- Weekly research on companion planting once GNH has decided what will be planted in the rooftop garden
- Have the first draft of the crop map completed by the end of next week (March 4th, 2017)
Most Significant Moment:
As mentioned above, due to weather conditions, we have not been fortunate enough to visit the farm as soon as we have hoped for, however, once we have had the chance to visit the farm, we would say that it has been the most significant moment that has occurred so far within this course. It was incredible up there, the space had a lot to offer, and we are very excited about the possibility it holds for Gordon Neighbourhood House. Some crops were even growing on the rooftop garden from the previous season, which was surprising considering the unexpectedly cold winter we’ve had, and the fact that the garden hasn’t been intentionally kept. Some of the plants growing include sorrel, kale, and swiss chard. As mentioned before, most of us have little to no experience about farming, but we are all passionate and enthusiastic. Being able to see/hear about the rooftop personally for ourselves definitely furthered our excitement for this project.
So, what now after being able to see the rooftop garden?
By mapping out the space, Joey can use it to apply for the permit. By creating a second more detailed crop map, Joey and community members can have an easy guide to what there is and where to find it. So, we took measurements of the space; and started planning on what to plant for each plot. Joey wanted us to do two maps, one for business partnership another one for planting.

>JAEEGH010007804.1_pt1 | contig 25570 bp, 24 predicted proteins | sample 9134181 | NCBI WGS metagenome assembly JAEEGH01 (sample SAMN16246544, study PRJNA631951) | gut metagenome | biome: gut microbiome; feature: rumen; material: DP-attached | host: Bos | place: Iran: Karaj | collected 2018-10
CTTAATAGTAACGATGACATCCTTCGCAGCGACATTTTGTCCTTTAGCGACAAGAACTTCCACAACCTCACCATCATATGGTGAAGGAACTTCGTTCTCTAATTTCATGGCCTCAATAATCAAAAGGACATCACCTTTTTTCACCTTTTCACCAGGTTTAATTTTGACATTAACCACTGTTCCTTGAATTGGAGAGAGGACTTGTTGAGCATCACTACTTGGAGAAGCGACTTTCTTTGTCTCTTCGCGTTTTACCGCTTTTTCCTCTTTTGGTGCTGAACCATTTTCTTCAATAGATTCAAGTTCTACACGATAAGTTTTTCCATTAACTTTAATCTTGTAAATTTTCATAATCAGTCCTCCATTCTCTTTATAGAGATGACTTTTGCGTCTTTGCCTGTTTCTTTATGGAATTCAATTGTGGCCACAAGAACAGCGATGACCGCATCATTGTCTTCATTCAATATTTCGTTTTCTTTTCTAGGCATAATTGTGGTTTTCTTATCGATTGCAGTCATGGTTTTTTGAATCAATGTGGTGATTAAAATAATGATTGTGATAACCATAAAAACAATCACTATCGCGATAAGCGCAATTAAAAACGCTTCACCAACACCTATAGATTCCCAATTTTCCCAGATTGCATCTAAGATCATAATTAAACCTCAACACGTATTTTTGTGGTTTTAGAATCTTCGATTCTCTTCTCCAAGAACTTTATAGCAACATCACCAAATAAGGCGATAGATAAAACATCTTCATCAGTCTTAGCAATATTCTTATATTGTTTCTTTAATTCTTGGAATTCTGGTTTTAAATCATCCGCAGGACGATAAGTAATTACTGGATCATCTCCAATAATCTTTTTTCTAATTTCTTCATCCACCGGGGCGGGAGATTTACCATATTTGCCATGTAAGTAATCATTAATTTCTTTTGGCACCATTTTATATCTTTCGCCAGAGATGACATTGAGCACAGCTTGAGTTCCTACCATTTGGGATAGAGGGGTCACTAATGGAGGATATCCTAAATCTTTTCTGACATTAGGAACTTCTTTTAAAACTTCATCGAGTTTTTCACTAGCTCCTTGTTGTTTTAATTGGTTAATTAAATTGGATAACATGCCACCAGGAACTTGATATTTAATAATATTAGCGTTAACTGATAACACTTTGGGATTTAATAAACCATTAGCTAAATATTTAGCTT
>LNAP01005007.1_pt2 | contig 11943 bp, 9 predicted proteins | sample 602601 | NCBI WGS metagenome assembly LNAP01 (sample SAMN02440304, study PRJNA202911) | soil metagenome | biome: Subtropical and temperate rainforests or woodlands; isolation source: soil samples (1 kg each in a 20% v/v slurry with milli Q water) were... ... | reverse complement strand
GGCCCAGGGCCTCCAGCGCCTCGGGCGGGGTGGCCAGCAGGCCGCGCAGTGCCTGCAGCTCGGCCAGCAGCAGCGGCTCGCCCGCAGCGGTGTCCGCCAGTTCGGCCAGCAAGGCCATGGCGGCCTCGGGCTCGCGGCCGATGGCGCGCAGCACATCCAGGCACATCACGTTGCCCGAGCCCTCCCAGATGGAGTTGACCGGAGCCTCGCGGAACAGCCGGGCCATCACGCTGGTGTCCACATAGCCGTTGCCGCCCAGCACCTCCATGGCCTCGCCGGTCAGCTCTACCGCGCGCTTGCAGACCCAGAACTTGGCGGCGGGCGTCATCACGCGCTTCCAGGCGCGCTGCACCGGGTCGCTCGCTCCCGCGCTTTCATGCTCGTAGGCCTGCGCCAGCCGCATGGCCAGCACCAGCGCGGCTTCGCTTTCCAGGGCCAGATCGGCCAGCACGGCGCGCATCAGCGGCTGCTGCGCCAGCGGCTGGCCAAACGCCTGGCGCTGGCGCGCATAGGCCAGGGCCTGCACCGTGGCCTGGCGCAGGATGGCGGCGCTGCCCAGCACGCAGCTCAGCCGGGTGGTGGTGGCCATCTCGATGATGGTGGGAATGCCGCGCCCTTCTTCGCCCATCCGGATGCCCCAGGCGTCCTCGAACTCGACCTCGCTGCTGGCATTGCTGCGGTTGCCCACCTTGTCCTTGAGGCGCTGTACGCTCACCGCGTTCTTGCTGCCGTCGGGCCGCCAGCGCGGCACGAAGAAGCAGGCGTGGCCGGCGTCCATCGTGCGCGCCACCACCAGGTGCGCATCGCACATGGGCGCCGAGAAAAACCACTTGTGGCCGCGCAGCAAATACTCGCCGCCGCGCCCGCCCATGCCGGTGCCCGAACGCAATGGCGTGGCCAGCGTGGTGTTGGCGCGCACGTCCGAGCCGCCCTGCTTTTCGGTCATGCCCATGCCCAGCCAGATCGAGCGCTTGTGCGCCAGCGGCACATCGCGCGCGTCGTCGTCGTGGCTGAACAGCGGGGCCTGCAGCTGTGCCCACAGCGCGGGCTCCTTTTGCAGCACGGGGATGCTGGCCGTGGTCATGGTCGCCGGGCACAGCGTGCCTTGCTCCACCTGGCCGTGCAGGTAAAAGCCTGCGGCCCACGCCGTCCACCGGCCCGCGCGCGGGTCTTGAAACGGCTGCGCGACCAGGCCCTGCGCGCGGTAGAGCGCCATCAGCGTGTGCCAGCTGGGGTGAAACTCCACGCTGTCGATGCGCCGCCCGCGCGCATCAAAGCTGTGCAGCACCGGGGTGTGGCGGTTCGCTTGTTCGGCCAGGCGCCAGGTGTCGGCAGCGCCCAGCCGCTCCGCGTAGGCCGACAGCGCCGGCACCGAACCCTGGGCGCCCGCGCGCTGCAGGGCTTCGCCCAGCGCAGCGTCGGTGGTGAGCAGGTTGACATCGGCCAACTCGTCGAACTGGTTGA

And, now what?
We are now currently in the process of planning the layout, and hopefully, start planting within the next weeks. Our goal now is to try our best to follow our weekly and upcoming objectives. Reflecting back to the beginning of our project we had a lot of great and grand ideas. Most of which would be hard to execute within our given timeframe. By listening to the community partners needs, we are better able to contribute to the Gordon Neighborhood House.
Reflection about our Course Readings:
Something that was hard to come to terms with, was the fact that we were slightly unsure of how we could effectively and efficiently aid in helping the gardens in the different locations of Gordon Neighborhood Houses. After listening to the podcast, Failure is Your Friend, we could have benefited from brainstorming some of the ways that this project could go wrong or be unsuccessful (Cohn, 2015). By forseeing these issues, we could come up with ways of how we can prevent them from happening and what can be done to fix them if it does happen. This also could have helped us get everyone more motivated to succeed, and share their thoughts. I think we can relate to and find reassurance from the message of Tim Harford’s Ted Talk, in which he shared the possibility of increased creativity and outcomes when things gets “messy” (2016). In the sense that not having a concrete plan, is alright, and it might even result in more creative solutions.
Cohn, G. (Producer). (2015, May 20). A Freakonomics Radio Rebroadcast. Failure Is Your Friend. Retrieved from: http://freakonomics.com/podcast/failure-is-your-friend-a-freakonomics-radio-rebroadcast/
Harford, T. (2016). Ted Talks. How messy problems can inspire creativity. Received from: http://lfs350.landfood.ubc.ca/session-notes/term-1-session-notes/session-4/